In her bold, colorful oil paintings, Michigan-based artist based on intuition rather than planned sketches or drawings. Landscapes, ﬂoral still lifes, and abstract compositions Bo Song layers colors and shapes in a spontaneous process populate Song’s canvases, each work serving as a meditation on an object, moment, or season. Through the act of painting, the artist seeks to clear her mind and reach a sate of balance and tranquility, and indeed her imagined scenes and painterly brushwork indicate her ability to make pictures without inhibition, her ability to transcend what is seen and paint what is illusory.
Born in Seoul, Korea and coming to the United States by way of New Zealand, Song turned to painting in 2010 after a successful career in corporate marketing. As a Buddhist, notions of karma and zen are present and clearly visible in the artist’s works. She also frequently draws upon the concept of the ancient mandala, a circular symbol in Buddhism and Hinduism, representative of the cosmos. Indeed, the artist often incorporates circles and spheres into her works, signifying the connected nature of pas and present.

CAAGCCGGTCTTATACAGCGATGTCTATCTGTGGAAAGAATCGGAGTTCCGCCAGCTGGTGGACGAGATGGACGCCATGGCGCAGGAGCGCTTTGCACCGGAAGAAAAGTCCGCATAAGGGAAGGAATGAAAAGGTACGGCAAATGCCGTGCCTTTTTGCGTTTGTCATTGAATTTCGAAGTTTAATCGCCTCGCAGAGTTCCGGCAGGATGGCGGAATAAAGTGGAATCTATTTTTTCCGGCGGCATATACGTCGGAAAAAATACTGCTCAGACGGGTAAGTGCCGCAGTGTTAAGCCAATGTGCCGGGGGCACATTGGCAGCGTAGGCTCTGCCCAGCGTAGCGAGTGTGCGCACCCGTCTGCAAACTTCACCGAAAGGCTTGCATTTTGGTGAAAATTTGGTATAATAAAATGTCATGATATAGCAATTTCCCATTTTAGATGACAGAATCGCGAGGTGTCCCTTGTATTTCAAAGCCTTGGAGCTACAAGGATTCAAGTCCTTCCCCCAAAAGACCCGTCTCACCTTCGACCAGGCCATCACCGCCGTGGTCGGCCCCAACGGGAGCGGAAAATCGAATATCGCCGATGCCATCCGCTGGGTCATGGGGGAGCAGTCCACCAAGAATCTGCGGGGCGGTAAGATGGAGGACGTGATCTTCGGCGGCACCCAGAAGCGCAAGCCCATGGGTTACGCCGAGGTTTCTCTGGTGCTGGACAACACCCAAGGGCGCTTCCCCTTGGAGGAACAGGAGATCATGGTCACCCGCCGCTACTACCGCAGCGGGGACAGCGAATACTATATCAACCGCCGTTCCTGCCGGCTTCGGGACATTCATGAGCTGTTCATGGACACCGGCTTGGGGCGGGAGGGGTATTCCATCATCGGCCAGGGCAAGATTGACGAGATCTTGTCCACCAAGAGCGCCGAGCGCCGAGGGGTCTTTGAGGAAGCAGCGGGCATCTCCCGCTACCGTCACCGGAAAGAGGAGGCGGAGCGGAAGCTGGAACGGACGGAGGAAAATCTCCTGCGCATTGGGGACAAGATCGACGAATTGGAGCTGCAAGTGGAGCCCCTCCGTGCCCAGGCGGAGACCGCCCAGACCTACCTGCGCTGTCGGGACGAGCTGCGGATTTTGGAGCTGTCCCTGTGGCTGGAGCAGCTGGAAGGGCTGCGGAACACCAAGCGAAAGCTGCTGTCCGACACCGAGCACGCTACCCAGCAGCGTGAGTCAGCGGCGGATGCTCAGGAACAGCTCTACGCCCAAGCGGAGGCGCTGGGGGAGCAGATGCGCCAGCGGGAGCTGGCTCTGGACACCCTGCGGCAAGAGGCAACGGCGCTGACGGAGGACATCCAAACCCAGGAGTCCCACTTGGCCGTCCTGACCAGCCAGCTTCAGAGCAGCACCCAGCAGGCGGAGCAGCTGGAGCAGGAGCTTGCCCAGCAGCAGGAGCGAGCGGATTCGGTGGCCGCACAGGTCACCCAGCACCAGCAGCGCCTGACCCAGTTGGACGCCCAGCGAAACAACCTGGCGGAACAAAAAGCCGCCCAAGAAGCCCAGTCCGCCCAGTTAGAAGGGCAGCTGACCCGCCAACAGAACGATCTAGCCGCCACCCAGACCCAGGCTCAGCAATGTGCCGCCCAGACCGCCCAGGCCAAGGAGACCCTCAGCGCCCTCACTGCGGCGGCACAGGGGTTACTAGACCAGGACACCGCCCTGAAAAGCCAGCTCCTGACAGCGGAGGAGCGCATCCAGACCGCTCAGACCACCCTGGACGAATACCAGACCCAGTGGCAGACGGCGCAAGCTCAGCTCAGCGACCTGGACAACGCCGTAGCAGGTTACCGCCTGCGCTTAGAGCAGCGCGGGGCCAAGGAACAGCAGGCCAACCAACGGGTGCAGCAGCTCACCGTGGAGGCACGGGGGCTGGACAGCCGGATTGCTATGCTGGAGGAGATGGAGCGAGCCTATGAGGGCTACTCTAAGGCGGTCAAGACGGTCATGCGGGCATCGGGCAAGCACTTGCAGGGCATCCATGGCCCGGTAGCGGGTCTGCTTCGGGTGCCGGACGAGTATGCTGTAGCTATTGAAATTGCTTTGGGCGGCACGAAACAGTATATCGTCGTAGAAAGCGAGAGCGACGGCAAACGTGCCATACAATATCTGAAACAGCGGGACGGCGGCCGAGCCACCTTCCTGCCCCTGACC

Often painting using bright, rich pools of unmodulated color, Song’s canvases vary in subject matter, but the artist’s lively palette and textured application of paint remains consistent. Her landscapes range from fantastical and otherworldly to hilly fores abstractions. Rivers and mountains are sometimes depicted with truthful tones and recognizable features, and other times the artist transforms a countryside scene into a tapestry of abstract color. In Song’s paintings that favor experimentation over repetition, elements of the unexpected hide just below the surface. Complexity and simplicity exist simultaneously in these works that follow the principle of thesis-antithesis-synthesis.